“Too many to count.” FL4K, the Beastmaster.

As you may already know, millions of puzzle solutions have been submitted by the community of untiring BL3 players. If you’ve ever wondered what happens to these solutions after they are gathered, by reading this post you may find some of the answers you seek.
The realignment pipeline is the centermost step of the Borderlands science project. The goal of this step is to create a complete alignment of the biological sequences. Why “re”alignment you may ask; Puzzles are created from a base alignment – which we refer to as the PASTA alignment (we use the PASTA software) – by slicing out small regions, then players modify them in the game, and finally we receive the solutions. So we’re not actually doing an alignment, we are just using what you guys submitted through the game to enhance the alignment.
Before solutions can be processed in the realignment pipeline, they need to undergo filtering and then nucleotides (a.k.a blocks) are mapped to their corresponding columns in the initial PASTA alignment. The realignment pipeline takes this mapping – which we call consensus – and starts its work.

The realignment pipeline consists of 3 major steps:

  1. The first step is to align each sequence’s PASTA version with its consensus. For aligning 2 sequences together, the goto approach is to use dynamic programming (which in simple terms is breaking the problem into small sub-problems and saving the results for the future so one would not have to calculate them again). Here mainly because we are aligning a sequence to a consensus, we had to make some changes to this algorithm, but the core concept is still the same. In shorter words, the consensus (=players) tells us where to add more gaps. The output of this step is a set of sequences with gaps and varying lengths.
  2. Because the altered sequences have varying lengths, we still do not have a Multiple Sequence Alignment (MSA). To address this, we progressively align the sequences together to form groups of sequences called profiles, until all sequences belong to one big profile. We do so by choosing sequences that are closest to each other first, and then sequences/profiles that are closest to each other at each step. To determine how close two sequences are to each other, we calculate the number of edits required to go from one sequence to the other one. For profiles, this is more complicated. At the end of this step, we have realigned our sequences into a valid MSA.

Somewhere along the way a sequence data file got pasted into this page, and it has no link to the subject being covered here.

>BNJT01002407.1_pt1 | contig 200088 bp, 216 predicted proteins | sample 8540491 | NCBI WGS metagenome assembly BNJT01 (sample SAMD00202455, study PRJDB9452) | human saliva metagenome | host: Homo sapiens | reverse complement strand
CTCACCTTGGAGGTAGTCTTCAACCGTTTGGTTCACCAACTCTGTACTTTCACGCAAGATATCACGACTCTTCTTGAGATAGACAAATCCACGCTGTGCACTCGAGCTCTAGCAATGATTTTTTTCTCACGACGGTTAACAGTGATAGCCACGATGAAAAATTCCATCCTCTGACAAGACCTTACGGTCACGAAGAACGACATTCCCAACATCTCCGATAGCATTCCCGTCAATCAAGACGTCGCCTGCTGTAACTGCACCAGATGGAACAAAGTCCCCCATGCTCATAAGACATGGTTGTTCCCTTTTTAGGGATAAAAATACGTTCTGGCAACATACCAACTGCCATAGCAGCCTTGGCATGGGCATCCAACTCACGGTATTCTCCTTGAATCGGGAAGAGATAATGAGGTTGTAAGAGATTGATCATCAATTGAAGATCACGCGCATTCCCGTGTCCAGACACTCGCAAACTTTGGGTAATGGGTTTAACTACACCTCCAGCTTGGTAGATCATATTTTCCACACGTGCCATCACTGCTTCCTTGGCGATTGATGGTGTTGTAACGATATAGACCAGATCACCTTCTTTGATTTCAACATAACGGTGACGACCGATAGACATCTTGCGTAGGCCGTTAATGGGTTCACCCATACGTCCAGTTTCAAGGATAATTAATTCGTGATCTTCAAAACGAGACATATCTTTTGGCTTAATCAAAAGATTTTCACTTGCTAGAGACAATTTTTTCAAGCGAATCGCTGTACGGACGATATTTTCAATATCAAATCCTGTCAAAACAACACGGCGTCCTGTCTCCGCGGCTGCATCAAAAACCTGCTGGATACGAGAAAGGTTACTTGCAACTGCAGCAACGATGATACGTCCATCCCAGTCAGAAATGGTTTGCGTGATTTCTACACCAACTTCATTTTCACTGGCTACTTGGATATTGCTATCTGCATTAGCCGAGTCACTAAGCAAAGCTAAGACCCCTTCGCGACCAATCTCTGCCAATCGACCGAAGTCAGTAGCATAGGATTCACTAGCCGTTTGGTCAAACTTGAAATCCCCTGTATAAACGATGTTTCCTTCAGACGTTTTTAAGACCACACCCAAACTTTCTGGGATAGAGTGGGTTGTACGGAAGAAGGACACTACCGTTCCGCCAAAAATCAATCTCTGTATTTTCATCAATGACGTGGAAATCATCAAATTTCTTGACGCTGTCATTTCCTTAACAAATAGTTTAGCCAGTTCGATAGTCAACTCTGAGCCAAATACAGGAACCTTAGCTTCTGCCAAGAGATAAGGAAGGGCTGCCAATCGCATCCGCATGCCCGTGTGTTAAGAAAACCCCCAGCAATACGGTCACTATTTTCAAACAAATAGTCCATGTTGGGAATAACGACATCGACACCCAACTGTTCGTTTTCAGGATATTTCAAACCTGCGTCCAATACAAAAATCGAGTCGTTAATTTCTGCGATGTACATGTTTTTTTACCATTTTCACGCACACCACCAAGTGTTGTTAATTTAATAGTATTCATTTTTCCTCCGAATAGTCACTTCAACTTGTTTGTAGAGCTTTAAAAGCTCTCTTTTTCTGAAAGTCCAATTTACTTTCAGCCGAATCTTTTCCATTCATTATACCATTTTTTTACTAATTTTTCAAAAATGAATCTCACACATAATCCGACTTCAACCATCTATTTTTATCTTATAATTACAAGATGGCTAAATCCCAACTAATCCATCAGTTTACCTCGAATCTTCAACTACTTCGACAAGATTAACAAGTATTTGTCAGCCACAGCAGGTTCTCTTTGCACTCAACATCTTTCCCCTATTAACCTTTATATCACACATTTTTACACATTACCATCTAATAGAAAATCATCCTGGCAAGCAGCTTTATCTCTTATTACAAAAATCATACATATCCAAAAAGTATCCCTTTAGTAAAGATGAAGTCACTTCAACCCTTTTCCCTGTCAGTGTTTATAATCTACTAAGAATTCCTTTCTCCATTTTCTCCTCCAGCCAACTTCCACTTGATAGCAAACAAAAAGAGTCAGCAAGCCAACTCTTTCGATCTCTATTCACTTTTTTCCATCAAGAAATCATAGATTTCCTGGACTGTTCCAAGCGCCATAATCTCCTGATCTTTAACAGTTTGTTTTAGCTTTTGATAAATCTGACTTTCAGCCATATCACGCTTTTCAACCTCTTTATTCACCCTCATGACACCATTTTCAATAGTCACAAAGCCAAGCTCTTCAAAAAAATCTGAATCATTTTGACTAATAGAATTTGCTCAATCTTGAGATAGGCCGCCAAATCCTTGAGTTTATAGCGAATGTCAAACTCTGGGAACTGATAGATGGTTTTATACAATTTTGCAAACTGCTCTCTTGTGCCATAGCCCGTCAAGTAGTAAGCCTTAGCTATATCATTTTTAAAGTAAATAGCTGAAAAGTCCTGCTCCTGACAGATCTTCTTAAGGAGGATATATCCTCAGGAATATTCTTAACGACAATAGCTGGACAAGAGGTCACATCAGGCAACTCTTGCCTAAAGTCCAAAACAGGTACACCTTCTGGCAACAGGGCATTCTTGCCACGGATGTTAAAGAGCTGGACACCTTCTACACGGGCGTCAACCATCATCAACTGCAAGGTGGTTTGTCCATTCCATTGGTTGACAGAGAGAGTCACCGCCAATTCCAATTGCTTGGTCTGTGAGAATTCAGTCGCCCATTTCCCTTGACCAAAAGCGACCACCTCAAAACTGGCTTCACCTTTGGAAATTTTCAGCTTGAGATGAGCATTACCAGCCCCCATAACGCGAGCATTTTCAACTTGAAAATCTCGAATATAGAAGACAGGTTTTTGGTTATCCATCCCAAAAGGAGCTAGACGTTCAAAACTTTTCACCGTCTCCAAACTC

3. In the early version of the pipeline, after the previous step, we were done. But we realized that the resulting MSA has some unwanted artifacts; there were mistakes that were found when scanning the alignment by eye. Therefore, we added a post-processing (PP) step that takes in the alignment and tries to homogenize it. You can see the effect of the PP in the picture below:

Before PP

After PP

All of the algorithms we have used are as simple as possible, in order to emphasize the role of the player-submitted solutions in the quality of the final alignment. This means there is a lot of room to grow. Despite the fact above, constructing the realignment pipeline has not been an easy task! The final working version of the software is a result of roughly 1.5-2 years of work. More than 20 different ideas and versions were dismissed either because of quality or efficiency. For each idea, massive testing was performed before accepting it. All said we are proud of what we have achieved today, and we have you to thank for that.

The many BLS player. Too many to count.


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